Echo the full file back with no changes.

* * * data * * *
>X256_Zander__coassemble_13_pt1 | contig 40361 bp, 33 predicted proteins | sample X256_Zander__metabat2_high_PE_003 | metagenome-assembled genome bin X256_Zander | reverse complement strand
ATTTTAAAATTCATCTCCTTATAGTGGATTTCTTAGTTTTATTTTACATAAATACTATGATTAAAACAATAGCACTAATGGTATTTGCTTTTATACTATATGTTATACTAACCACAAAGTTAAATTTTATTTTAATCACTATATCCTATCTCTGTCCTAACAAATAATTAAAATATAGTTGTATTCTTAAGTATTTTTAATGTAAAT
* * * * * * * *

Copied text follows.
>X256_Zander__coassemble_13_pt1 | contig 40361 bp, 33 predicted proteins | sample X256_Zander__metabat2_high_PE_003 | metagenome-assembled genome bin X256_Zander | reverse complement strand
ATTTTAAAATTCATCTCCTTATAGTGGATTTCTTAGTTTTATTTTACATAAATACTATGATTAAAACAATAGCACTAATGGTATTTGCTTTTATACTATATGTTATACTAACCACAAAGTTAAATTTTATTTTAATCACTATATCCTATCTCTGTCCTAACAAATAATTAAAATATAGTTGTATTCTTAAGTATTTTTAATGTAAAT